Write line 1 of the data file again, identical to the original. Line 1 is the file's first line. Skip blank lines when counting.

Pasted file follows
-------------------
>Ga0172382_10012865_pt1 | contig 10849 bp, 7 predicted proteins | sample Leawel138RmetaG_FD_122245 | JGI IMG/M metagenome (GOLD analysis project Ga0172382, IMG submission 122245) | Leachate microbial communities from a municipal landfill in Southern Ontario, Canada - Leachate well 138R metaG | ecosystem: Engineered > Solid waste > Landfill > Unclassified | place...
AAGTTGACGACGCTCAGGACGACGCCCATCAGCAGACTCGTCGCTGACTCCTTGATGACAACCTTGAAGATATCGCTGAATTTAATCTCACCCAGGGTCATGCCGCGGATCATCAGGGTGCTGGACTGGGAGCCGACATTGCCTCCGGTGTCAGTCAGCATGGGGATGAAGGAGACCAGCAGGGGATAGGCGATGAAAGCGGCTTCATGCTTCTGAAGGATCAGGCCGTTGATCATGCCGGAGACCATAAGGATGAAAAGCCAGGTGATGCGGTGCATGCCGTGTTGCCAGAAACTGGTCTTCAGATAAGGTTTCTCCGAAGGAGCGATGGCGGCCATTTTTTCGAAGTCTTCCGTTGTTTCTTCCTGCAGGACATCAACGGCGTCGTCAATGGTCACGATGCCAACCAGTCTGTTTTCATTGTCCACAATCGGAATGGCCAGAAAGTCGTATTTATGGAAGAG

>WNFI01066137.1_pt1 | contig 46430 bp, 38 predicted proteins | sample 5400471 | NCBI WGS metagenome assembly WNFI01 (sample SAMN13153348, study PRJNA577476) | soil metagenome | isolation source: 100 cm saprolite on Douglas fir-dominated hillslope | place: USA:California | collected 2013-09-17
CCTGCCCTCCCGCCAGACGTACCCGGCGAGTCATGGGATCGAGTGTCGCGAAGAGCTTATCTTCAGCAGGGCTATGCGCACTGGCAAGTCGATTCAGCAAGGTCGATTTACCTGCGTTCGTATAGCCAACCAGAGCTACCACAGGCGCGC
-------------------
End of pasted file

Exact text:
>Ga0172382_10012865_pt1 | contig 10849 bp, 7 predicted proteins | sample Leawel138RmetaG_FD_122245 | JGI IMG/M metagenome (GOLD analysis project Ga0172382, IMG submission 122245) | Leachate microbial communities from a municipal landfill in Southern Ontario, Canada - Leachate well 138R metaG | ecosystem: Engineered > Solid waste > Landfill > Unclassified | place...